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ABSTRACT: Iron accumulation occurs in the CNS in multiple sclerosis (MS) and in experimental autoimmune encephalomyelitis (EAE). However, the mechanisms underlying such iron accumulation are not fully understood. We studied the expression and cellular localization of molecules involved in cellular iron influx, storage, and efflux. This was assessed in two mouse models of EAE: relapsing-remitting (RR-EAE) and chronic (CH-EAE). The expression of molecules involved in iron homeostasis was assessed at the onset, peak, remission/progressive and late stages of the disease. We provide several lines of evidence for iron accumulation in the EAE spinal cord which increases with disease progression and duration, is worse in CH-EAE, and is localized in macrophages and microglia. We also provide evidence that there is a disruption of the iron efflux mechanism in macrophages/microglia that underlie the iron accumulation seen in these cells. Macrophages/microglia also lack expression of the ferroxidases (ceruloplasmin and hephaestin) which have antioxidant effects. In contrast, astrocytes which do not accumulate iron, show robust expression of several iron influx and efflux proteins and the ferroxidase ceruloplasmin which detoxifies ferrous iron. Astrocytes therefore are capable of efficiently recycling iron from sites of EAE lesions likely into the circulation. We also provide evidence of marked dysregulation of mitochondrial function and energy metabolism genes, as well as of NADPH oxidase genes in the EAE spinal cord. This data provides the basis for the selective iron accumulation in macrophage/microglia and further evidence of severe mitochondrial dysfunction in EAE. It may provide insights into processes underling iron accumulation in MS and other neurodegenerative diseases in which iron accumulation occurs. Copyright © 2015 Elsevier Inc. All rights reserved.Neurobiology of Disease 02/2015; DOI:10.1016/j.nbd.2015.02.001 · 5.20 Impact Factor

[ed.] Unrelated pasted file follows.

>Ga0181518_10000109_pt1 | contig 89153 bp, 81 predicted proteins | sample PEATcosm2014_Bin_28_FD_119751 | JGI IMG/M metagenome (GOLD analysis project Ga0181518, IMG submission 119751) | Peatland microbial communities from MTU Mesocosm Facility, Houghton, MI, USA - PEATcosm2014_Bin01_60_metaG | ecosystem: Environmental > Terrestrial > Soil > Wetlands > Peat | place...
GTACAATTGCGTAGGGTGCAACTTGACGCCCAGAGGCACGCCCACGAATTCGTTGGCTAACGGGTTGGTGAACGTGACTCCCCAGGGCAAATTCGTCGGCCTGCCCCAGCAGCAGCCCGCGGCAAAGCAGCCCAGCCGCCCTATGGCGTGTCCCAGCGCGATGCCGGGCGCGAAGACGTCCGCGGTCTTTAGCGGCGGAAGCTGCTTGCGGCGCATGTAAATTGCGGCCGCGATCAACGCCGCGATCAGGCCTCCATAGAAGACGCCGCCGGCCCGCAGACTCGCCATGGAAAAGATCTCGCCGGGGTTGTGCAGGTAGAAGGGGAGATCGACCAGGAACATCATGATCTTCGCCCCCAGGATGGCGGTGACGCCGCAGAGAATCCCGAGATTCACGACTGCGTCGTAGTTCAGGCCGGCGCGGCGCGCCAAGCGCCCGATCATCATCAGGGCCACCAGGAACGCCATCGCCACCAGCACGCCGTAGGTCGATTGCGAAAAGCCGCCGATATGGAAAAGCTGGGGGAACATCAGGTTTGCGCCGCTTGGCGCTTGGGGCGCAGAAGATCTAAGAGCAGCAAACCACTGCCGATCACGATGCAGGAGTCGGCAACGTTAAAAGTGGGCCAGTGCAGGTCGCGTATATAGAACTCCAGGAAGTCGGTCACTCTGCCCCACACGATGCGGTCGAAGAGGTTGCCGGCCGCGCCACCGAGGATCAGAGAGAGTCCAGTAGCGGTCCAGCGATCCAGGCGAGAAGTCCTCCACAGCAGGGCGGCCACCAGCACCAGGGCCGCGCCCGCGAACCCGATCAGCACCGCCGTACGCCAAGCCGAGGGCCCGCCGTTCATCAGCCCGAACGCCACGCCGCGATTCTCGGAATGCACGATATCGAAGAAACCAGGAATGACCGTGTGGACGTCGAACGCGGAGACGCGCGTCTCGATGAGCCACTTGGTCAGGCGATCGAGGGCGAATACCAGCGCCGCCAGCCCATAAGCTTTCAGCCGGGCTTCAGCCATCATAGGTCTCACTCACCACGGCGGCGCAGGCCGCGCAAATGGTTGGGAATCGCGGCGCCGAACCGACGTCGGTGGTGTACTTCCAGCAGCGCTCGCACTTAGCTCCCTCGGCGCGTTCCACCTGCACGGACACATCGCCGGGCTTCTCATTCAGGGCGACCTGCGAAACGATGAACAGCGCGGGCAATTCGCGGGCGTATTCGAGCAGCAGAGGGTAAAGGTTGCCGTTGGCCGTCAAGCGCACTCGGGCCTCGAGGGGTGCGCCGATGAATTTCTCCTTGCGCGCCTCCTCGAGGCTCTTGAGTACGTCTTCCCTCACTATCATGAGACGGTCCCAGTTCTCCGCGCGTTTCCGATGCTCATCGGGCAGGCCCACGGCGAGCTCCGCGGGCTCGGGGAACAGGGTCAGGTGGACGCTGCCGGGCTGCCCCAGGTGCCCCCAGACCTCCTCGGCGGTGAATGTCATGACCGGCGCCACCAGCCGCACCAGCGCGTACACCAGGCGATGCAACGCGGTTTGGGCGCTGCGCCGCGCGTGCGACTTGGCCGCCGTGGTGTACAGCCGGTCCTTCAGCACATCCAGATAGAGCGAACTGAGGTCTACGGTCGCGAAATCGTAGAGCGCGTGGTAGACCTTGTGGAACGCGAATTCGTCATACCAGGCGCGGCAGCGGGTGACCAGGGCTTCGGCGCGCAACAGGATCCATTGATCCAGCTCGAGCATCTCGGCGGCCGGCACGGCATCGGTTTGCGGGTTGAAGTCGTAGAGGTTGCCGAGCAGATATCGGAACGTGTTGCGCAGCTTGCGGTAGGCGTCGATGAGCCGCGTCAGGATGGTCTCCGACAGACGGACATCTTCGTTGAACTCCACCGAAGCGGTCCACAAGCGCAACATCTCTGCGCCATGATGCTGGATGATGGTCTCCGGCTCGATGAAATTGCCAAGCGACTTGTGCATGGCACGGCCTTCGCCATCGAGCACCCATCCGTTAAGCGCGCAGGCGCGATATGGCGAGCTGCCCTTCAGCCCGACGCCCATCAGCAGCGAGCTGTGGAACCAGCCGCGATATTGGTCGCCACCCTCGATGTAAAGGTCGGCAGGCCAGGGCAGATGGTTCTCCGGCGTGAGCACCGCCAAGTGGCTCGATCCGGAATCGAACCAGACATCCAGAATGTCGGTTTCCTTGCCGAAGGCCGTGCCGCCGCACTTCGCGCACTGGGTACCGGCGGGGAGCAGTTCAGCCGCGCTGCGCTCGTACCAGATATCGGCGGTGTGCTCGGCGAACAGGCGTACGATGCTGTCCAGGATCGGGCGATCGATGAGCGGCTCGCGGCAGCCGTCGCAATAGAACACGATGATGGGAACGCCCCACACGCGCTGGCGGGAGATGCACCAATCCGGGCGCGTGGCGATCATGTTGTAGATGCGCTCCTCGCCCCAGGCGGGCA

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ABSTRACT: Controversy exists regarding the association between Iron Deficiency Anemia (IDA), iron status, and Febrile Convulsion (FC) during childhood. In this article, a systematic review and meta-analysis is conducted in order to determine possible association and the degree of association between these statuses and FC. To identify all studies related to IDA and FC, various references such as MEDLINE (PubMed), Embase (OVID), Web of sciences (Thomson Reuters) and Google scholar were searched (up until 15 January 2013). Heterogeneity was assessed using the Q statistic, Tau 2 , and I 2 . Additionally, subgroup analyses were performed. The outcome of primary interest was the overall Odds Ratio (OR) of FC for IDA and standard mean differences (SMD) of ferritin level. In total, 21 articles were considered to assess the association between IDA and FC. Anemia was more prevalent among the FC patients compared with the controls and the overall OR was 1.52 (95% CI=1.03 to 2.25). In addition, the pooled OR for 17 studies performed in the populations with low and moderate prevalence of anemia was 2.04 (95% CI=1.46 to 2.85). Furthermore, 12 studies assessed the association between the ferritin level and FC. The overall SMD was -0.02 with a 95% CI of -0.09 to 0.06. Besides, the pooled SMD of ferritin was -0.57 (95% CI=-0.7 to -0.46) in 6 studies reporting no difference between the FC and the control group with respect to temperature. IDA was associated with a moderate increased risk of FC in children, particularly in the areas with low and moderate prevalence of anemia.Iranian Journal of Medical Sciences 11/2014; 39(6).